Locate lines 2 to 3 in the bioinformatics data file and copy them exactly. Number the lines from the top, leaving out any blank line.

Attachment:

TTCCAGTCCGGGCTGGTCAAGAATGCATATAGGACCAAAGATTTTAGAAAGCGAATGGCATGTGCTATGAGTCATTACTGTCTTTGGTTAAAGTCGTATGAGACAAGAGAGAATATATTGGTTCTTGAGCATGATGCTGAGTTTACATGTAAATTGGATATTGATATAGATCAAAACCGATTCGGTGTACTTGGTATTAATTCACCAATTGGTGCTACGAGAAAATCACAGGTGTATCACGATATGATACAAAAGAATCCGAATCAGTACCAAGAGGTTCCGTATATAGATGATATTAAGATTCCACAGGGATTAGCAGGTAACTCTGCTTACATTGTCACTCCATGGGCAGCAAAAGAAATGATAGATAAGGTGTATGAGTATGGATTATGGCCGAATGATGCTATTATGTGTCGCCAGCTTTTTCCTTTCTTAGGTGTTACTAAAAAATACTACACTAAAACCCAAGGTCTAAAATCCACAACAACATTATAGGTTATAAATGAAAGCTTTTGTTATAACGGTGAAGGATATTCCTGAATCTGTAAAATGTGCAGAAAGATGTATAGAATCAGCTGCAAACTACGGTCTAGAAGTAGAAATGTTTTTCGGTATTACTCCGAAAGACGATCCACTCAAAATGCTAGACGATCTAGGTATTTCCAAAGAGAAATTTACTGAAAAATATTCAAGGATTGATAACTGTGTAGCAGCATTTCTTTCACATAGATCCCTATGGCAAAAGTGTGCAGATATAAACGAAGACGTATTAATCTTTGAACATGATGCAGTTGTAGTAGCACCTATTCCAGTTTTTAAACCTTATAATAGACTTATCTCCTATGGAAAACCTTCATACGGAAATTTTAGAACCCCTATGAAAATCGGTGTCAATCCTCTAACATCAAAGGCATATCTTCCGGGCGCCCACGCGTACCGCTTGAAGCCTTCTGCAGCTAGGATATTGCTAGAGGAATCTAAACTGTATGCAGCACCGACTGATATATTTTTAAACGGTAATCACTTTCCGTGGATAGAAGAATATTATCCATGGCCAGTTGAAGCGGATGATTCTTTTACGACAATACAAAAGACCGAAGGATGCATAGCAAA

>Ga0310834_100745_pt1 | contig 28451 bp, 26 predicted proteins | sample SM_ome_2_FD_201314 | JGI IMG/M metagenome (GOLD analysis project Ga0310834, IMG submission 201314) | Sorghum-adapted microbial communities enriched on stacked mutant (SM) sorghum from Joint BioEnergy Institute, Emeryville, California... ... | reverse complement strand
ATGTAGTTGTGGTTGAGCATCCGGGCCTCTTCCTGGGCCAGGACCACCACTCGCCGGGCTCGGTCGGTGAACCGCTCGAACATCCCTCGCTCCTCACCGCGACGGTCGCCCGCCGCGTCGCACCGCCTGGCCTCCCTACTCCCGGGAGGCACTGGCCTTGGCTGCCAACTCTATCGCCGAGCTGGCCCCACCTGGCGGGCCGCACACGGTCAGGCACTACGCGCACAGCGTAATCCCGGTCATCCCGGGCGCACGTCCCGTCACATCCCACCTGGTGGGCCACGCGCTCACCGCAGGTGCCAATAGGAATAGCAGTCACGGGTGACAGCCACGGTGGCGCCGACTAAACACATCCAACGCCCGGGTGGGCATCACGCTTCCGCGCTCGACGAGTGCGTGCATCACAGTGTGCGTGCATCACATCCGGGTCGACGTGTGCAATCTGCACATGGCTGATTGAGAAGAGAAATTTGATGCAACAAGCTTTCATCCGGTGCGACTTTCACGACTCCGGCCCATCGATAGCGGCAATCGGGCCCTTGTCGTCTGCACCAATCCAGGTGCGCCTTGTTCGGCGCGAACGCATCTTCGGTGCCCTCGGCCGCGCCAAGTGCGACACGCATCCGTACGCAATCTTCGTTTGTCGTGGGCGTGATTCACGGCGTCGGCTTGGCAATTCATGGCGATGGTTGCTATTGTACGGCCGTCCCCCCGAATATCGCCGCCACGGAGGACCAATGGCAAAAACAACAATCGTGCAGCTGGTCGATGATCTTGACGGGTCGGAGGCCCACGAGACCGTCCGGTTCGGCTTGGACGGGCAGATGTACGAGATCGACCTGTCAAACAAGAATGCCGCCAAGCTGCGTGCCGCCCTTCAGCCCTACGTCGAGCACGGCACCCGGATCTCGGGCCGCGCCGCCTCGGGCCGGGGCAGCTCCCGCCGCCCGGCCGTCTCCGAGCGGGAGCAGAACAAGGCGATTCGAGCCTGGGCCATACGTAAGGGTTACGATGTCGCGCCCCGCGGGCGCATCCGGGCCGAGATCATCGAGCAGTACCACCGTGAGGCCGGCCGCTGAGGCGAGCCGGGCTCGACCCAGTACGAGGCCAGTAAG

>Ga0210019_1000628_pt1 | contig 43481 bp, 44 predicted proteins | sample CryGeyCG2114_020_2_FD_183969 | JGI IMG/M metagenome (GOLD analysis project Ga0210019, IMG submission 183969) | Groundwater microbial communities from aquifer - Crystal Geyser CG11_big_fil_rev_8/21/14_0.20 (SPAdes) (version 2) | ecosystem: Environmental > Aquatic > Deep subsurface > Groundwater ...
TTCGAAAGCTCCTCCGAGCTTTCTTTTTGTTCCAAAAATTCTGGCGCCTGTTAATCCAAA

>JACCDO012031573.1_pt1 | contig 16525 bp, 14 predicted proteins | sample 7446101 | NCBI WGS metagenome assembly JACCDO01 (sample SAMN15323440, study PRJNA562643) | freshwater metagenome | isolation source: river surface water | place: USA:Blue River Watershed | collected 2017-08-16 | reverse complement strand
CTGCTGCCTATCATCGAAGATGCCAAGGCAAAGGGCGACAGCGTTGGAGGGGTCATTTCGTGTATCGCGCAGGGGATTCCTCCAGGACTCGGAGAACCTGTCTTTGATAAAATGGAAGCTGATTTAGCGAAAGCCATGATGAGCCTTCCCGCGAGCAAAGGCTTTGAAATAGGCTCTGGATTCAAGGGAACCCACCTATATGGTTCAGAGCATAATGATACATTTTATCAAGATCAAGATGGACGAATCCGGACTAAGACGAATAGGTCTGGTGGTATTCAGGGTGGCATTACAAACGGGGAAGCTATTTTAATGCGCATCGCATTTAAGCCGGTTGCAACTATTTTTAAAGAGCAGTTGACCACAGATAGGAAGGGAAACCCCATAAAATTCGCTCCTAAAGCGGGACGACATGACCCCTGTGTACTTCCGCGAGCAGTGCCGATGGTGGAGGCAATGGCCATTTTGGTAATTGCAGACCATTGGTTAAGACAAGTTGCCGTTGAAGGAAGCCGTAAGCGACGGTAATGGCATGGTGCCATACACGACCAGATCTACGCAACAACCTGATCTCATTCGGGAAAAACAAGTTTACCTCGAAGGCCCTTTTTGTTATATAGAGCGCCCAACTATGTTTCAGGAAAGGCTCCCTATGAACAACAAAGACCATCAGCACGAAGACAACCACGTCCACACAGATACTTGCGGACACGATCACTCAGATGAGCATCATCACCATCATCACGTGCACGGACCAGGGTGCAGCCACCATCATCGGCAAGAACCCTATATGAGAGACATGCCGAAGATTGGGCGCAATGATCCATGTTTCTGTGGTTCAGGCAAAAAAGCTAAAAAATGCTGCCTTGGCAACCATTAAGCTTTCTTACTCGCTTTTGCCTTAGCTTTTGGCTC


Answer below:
>Ga0310834_100745_pt1 | contig 28451 bp, 26 predicted proteins | sample SM_ome_2_FD_201314 | JGI IMG/M metagenome (GOLD analysis project Ga0310834, IMG submission 201314) | Sorghum-adapted microbial communities enriched on stacked mutant (SM) sorghum from Joint BioEnergy Institute, Emeryville, California... ... | reverse complement strand
ATGTAGTTGTGGTTGAGCATCCGGGCCTCTTCCTGGGCCAGGACCACCACTCGCCGGGCTCGGTCGGTGAACCGCTCGAACATCCCTCGCTCCTCACCGCGACGGTCGCCCGCCGCGTCGCACCGCCTGGCCTCCCTACTCCCGGGAGGCACTGGCCTTGGCTGCCAACTCTATCGCCGAGCTGGCCCCACCTGGCGGGCCGCACACGGTCAGGCACTACGCGCACAGCGTAATCCCGGTCATCCCGGGCGCACGTCCCGTCACATCCCACCTGGTGGGCCACGCGCTCACCGCAGGTGCCAATAGGAATAGCAGTCACGGGTGACAGCCACGGTGGCGCCGACTAAACACATCCAACGCCCGGGTGGGCATCACGCTTCCGCGCTCGACGAGTGCGTGCATCACAGTGTGCGTGCATCACATCCGGGTCGACGTGTGCAATCTGCACATGGCTGATTGAGAAGAGAAATTTGATGCAACAAGCTTTCATCCGGTGCGACTTTCACGACTCCGGCCCATCGATAGCGGCAATCGGGCCCTTGTCGTCTGCACCAATCCAGGTGCGCCTTGTTCGGCGCGAACGCATCTTCGGTGCCCTCGGCCGCGCCAAGTGCGACACGCATCCGTACGCAATCTTCGTTTGTCGTGGGCGTGATTCACGGCGTCGGCTTGGCAATTCATGGCGATGGTTGCTATTGTACGGCCGTCCCCCCGAATATCGCCGCCACGGAGGACCAATGGCAAAAACAACAATCGTGCAGCTGGTCGATGATCTTGACGGGTCGGAGGCCCACGAGACCGTCCGGTTCGGCTTGGACGGGCAGATGTACGAGATCGACCTGTCAAACAAGAATGCCGCCAAGCTGCGTGCCGCCCTTCAGCCCTACGTCGAGCACGGCACCCGGATCTCGGGCCGCGCCGCCTCGGGCCGGGGCAGCTCCCGCCGCCCGGCCGTCTCCGAGCGGGAGCAGAACAAGGCGATTCGAGCCTGGGCCATACGTAAGGGTTACGATGTCGCGCCCCGCGGGCGCATCCGGGCCGAGATCATCGAGCAGTACCACCGTGAGGCCGGCCGCTGAGGCGAGCCGGGCTCGACCCAGTACGAGGCCAGTAAG